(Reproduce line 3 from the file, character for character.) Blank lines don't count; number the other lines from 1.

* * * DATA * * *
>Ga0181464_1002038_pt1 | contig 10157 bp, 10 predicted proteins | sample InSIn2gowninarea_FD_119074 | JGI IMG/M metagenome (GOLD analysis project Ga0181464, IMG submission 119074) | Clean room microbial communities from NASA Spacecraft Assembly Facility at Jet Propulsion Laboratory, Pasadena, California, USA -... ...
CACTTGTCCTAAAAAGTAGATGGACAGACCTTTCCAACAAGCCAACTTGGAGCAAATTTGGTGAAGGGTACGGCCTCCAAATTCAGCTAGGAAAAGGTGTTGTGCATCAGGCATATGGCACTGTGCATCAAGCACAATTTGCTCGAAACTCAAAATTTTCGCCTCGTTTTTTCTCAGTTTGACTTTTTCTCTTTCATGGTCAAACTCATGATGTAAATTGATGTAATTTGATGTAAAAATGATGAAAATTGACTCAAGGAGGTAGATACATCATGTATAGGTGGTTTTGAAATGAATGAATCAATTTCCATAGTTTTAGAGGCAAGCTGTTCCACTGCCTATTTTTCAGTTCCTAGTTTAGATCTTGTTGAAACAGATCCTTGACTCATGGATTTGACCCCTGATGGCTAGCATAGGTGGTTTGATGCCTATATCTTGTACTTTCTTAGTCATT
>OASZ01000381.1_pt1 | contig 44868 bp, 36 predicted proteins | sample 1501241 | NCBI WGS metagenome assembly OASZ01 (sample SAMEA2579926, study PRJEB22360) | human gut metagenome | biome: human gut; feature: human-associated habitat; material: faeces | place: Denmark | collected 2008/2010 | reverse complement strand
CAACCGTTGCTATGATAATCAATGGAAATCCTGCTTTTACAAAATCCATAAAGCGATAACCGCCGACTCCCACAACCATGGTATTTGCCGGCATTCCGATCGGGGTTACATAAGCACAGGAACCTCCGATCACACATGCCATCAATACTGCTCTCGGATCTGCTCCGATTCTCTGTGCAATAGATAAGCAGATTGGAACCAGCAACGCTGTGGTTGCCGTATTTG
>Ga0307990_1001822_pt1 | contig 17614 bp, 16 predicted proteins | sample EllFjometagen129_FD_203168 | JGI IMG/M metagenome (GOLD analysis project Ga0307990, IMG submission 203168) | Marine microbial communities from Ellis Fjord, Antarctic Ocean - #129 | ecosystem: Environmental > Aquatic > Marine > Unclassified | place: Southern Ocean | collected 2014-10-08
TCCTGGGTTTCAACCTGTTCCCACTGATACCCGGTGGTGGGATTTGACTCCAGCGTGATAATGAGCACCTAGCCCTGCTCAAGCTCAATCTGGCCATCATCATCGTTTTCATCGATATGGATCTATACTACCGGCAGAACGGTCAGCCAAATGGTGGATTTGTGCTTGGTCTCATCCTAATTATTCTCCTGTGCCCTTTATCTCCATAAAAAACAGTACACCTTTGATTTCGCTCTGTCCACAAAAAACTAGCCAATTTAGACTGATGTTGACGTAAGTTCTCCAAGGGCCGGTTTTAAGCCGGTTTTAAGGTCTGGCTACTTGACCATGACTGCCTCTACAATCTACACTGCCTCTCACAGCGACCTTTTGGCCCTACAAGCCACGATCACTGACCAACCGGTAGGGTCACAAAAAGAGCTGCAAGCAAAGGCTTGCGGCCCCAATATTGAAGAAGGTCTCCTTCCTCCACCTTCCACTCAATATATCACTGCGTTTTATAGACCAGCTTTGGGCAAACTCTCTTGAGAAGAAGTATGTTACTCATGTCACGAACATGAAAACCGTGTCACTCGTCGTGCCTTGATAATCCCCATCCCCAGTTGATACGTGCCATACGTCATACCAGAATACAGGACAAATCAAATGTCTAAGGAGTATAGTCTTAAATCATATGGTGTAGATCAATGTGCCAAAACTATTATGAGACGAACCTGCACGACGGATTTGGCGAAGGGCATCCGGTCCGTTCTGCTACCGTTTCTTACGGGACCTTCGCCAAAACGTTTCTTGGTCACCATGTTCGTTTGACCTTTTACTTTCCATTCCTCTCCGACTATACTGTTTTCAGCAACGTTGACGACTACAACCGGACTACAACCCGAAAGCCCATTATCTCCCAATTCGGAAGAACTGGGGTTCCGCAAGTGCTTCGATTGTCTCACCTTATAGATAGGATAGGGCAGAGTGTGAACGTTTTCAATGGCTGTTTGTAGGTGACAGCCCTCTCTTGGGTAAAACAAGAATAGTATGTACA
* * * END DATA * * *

>OASZ01000381.1_pt1 | contig 44868 bp, 36 predicted proteins | sample 1501241 | NCBI WGS metagenome assembly OASZ01 (sample SAMEA2579926, study PRJEB22360) | human gut metagenome | biome: human gut; feature: human-associated habitat; material: faeces | place: Denmark | collected 2008/2010 | reverse complement strand